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Tuesday, 14 June 2011

poems by a well-adjusted draft dodger: ON THE OTHER SIDE OF PARADISE/Kent Bowman

Kent Bowman

Hidden Brook Press, 2010
$16.95  isbn 978-1-897475-52-2
85 pages

a biased review from Chris Faiers

Kent gave me this, his first major collection of poetry, at PurdyFest #4 last summer. Kent sang and played guitar to warm up the gathering in 2010 and the year before. So he is demonstrably a man of many entertaining talents.

Kent was also one of the first Americans to make a strong statement against the U.S. war in Vietnam. He left the U.S. in 1965, and ultimately renounced his American citizenship, an act of incredible bravery and a profoundly ringing personal statement of integrity.

I didn't have to make this decision until 1969, as I was raised in the U.S., although a Canadian citizen by birth. It was moral visionaries like Kent, and his longtime ally, Mick Burrs, who showed a generation of young men that there was another way to live on this planet other than through tribal warfare.

So a reader could reasonably expect polemical poetry, rants and rages, a la Milton Acorn, perhaps. But what one comes across repeatedly in this collection is Kent's normalcy, his very Canadianness, a profound ability to make an incredibly powerful moral statement early in life and then return to as normal a life as is possible afterwards.

The first of the book's four sections is simply titled Madawaska. The accessible poems detail the routines of cottage life familiar to generations of Canadians: corn roasts, Algonquin Park, The Shield, nature in it's obvious but sometimes sneakily transformative forms. 

Many times Kent acknowledges his poetic mentor, Toronto poet Ted Plantos. But the poet I'm most reminded of while reading this is Raymond Souster, another significant Canadian People's Poet whom I know Kent visits on a regular basis in a Toronto nursing home.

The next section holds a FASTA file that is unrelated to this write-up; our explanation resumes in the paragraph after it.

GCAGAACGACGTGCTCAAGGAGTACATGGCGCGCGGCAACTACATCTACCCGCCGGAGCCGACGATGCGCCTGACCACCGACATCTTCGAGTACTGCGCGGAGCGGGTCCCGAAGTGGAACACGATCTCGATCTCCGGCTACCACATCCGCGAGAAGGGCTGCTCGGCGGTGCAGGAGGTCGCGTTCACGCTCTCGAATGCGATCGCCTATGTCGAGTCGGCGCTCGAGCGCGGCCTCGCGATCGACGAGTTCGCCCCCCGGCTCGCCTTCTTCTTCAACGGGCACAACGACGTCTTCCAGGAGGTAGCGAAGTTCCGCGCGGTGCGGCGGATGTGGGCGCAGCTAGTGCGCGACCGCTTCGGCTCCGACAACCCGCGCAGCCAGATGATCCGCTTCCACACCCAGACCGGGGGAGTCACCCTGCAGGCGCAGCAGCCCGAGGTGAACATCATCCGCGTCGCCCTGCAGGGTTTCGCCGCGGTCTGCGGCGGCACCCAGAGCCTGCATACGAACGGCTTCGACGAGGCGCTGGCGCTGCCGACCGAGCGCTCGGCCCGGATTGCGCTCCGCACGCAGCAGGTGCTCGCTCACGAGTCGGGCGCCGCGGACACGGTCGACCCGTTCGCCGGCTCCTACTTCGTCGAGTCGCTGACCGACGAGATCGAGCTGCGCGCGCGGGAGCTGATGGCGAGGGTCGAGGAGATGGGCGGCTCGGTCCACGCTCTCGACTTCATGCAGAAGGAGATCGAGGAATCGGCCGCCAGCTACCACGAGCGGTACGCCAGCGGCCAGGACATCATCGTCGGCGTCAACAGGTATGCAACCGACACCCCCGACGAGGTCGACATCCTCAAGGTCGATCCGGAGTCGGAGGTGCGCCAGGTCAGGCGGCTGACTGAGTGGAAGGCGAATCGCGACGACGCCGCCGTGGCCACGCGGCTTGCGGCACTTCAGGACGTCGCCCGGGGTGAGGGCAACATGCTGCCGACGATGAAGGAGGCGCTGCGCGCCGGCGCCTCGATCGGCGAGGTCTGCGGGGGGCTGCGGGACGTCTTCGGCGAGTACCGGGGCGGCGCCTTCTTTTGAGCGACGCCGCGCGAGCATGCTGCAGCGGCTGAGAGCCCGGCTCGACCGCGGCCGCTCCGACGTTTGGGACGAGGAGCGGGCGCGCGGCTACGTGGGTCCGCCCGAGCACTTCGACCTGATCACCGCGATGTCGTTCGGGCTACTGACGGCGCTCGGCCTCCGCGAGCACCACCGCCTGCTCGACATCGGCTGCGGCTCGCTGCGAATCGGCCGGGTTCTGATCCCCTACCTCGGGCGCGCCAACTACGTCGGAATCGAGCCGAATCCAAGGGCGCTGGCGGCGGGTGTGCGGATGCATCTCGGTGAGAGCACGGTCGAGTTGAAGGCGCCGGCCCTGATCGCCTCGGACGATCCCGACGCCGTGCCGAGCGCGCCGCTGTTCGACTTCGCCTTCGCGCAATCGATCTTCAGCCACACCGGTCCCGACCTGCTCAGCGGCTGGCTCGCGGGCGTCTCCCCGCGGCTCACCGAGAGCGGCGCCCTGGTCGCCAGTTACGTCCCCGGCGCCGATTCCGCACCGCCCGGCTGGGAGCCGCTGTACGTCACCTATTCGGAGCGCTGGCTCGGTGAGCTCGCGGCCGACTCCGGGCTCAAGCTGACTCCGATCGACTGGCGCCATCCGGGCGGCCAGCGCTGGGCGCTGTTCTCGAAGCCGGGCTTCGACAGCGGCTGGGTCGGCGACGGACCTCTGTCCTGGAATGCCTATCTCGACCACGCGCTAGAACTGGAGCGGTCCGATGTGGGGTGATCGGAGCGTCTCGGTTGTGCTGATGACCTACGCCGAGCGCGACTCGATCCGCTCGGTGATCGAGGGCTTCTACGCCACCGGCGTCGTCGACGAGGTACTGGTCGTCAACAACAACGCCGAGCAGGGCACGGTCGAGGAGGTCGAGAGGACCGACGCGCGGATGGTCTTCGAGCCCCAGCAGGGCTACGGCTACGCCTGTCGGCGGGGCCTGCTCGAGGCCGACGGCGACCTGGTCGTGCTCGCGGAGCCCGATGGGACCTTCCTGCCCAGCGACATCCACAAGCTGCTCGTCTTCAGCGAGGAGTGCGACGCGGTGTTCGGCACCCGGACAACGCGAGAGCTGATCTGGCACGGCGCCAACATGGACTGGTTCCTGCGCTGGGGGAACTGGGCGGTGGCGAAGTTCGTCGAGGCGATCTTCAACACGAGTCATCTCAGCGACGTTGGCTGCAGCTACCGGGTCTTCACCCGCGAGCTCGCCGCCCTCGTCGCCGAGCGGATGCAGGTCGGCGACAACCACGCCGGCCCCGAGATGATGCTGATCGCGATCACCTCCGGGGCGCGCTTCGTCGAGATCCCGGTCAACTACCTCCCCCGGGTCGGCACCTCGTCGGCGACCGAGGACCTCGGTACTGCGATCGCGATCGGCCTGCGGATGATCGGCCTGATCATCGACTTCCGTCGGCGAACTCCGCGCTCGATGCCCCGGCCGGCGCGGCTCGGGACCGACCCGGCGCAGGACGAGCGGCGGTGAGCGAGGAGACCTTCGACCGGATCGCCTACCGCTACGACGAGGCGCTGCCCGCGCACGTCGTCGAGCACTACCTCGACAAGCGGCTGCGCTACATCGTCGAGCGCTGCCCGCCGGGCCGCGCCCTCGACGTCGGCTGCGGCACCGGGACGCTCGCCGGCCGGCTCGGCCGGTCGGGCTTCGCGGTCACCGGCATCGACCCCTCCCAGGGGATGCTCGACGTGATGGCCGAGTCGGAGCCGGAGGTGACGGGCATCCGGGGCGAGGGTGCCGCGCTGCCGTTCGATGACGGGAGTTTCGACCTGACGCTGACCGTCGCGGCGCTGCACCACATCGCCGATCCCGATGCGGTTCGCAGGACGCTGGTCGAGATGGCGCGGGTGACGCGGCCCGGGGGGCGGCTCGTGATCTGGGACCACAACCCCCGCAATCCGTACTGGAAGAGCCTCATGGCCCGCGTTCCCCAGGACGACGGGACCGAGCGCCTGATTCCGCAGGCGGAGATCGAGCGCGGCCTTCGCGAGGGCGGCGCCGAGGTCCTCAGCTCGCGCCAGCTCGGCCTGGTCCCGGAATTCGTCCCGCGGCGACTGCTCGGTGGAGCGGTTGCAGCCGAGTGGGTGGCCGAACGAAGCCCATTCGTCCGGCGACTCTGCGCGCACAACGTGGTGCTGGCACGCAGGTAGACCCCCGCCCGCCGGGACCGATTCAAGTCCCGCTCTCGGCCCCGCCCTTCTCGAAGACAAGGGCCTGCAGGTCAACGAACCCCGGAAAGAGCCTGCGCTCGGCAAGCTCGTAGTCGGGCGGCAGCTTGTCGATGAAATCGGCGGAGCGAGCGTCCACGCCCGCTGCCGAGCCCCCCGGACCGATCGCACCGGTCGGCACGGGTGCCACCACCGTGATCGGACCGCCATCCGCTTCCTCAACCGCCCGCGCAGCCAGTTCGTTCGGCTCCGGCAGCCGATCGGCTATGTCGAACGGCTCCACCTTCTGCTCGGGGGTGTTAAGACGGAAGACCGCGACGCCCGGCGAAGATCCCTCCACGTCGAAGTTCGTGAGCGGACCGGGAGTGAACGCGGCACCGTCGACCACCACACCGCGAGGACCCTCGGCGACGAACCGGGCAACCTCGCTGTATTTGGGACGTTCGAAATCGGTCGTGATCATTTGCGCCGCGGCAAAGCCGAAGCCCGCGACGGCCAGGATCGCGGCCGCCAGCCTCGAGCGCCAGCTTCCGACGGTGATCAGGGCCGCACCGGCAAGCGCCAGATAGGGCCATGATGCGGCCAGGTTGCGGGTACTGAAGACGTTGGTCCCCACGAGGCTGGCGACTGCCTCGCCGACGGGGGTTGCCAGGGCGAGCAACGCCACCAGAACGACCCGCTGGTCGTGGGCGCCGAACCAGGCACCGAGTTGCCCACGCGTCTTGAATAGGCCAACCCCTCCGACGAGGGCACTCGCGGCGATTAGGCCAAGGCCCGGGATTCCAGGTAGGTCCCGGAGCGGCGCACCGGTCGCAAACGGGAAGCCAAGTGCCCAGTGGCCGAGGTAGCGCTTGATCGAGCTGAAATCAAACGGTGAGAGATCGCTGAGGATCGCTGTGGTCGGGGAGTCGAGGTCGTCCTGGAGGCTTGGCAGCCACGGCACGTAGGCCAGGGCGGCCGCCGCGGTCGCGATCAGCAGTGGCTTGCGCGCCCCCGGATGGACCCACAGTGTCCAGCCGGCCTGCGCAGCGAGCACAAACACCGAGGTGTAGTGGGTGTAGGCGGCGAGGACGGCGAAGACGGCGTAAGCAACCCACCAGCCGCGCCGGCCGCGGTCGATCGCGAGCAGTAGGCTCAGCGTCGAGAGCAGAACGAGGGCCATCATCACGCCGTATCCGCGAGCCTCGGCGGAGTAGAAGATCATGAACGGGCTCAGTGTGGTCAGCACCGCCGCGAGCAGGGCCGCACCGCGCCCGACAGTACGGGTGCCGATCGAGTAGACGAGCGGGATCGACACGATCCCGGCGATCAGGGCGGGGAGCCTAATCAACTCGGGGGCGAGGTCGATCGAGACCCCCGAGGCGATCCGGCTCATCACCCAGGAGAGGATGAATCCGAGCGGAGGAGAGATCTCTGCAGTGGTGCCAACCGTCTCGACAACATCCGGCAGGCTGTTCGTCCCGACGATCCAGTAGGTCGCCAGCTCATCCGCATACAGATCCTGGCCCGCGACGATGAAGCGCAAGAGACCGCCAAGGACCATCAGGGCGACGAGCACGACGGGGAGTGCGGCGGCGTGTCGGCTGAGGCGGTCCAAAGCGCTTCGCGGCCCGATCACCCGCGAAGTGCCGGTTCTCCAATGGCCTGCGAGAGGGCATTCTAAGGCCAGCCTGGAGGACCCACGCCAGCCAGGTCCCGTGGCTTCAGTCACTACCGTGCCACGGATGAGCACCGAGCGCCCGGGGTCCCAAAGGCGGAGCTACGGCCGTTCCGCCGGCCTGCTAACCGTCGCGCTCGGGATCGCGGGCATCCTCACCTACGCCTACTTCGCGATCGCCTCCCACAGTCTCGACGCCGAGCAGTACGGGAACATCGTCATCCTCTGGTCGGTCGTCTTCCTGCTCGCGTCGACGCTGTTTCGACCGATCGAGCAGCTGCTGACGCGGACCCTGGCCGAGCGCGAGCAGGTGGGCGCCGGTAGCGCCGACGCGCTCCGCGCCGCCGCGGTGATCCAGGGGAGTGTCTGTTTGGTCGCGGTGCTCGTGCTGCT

Like Souster, Kent's best poems are so pure, so simple seeming and artifice free, that on first visit they can almost seem naive. This is a talent all poets should learn.

Kent's laconic wit is another testament to his normalcy. Poems about getting duped into cane toad kissing sideshows and similar tourist traps on a recent excursion to Australia give proof that the poet's sly smile on the back cover is well deserved.

Of course my favourite poem is Zen River Memories about my neo-Buddhist retreat and PurdyFest campsite (published in And Left a Place to Stand On: Poems and Essays on Al Purdy/ Edited by Allan Briesmaster, John b. Lee, Linda Rogers, and R.D. Roy/ Hidden Brook Press, 2009, $22.50).

But my second favourite poem is the collection's final piece and an Acornesque tribute to mankind:

A Man of Many Hats

"How many hats could a hat man wear
If a hat man wore many hats?"

We all live in a one-dimensional mindset, one in which we file
each other away in narrowly constructed, uni-dimensional

This is an odd human concern, when all of us know within
ourselves that we are all really multi-dimensional beings who
define ourselves daily in a variety of ways.

I am a husband, a father, a homeowner who can, when required,
operate a snow blower, use tools and perform simple home

Other favourite hats I wear include a cottager who swims,
operates a motorboat, kayaks and canoes, hikes,  and is a
pantheistic seeker, trying to grasp my relationship with the
natural world and those mysterious forces beyond us.

My well-fitted, passionate hats are those of a writer who travels
regularly to this uncharted country we call poetry, a musician
who writes songs, and a fledgling arranger-pianist who plays
trombone, guitar and sings.

Nearly worn-out hats I still wear: rehabilitation consultant,
counselor-teacher, report writer.

Occasional hats identify me as a modest art collector, an
Aamerican-Canadian expat, a foodie of sorts, minor world
traveler (in spite of myself), and driver (born in L.A. with
a steering wheel in my crib).

When reading about acquaintances I am always amazed by
how much I never knew about their many hats.

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